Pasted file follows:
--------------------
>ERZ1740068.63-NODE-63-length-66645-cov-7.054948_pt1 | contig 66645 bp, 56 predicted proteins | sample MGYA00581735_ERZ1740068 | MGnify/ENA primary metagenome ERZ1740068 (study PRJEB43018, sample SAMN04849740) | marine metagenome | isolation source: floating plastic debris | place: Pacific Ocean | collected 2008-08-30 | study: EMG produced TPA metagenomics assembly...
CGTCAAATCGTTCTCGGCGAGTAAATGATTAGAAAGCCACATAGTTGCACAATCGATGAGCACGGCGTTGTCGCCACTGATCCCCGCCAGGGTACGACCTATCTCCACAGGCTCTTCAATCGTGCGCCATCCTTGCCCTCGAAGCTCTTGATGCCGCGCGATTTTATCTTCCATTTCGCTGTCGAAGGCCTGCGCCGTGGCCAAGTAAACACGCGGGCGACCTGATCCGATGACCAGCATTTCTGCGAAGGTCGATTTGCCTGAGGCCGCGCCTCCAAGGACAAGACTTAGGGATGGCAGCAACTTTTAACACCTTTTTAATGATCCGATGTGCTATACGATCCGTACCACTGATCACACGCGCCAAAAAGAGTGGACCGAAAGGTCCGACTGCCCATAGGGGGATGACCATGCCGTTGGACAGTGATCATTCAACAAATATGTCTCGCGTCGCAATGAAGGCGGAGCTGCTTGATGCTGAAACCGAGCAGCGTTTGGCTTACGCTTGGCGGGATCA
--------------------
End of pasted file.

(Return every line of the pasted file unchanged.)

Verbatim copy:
>ERZ1740068.63-NODE-63-length-66645-cov-7.054948_pt1 | contig 66645 bp, 56 predicted proteins | sample MGYA00581735_ERZ1740068 | MGnify/ENA primary metagenome ERZ1740068 (study PRJEB43018, sample SAMN04849740) | marine metagenome | isolation source: floating plastic debris | place: Pacific Ocean | collected 2008-08-30 | study: EMG produced TPA metagenomics assembly...
CGTCAAATCGTTCTCGGCGAGTAAATGATTAGAAAGCCACATAGTTGCACAATCGATGAGCACGGCGTTGTCGCCACTGATCCCCGCCAGGGTACGACCTATCTCCACAGGCTCTTCAATCGTGCGCCATCCTTGCCCTCGAAGCTCTTGATGCCGCGCGATTTTATCTTCCATTTCGCTGTCGAAGGCCTGCGCCGTGGCCAAGTAAACACGCGGGCGACCTGATCCGATGACCAGCATTTCTGCGAAGGTCGATTTGCCTGAGGCCGCGCCTCCAAGGACAAGACTTAGGGATGGCAGCAACTTTTAACACCTTTTTAATGATCCGATGTGCTATACGATCCGTACCACTGATCACACGCGCCAAAAAGAGTGGACCGAAAGGTCCGACTGCCCATAGGGGGATGACCATGCCGTTGGACAGTGATCATTCAACAAATATGTCTCGCGTCGCAATGAAGGCGGAGCTGCTTGATGCTGAAACCGAGCAGCGTTTGGCTTACGCTTGGCGGGATCA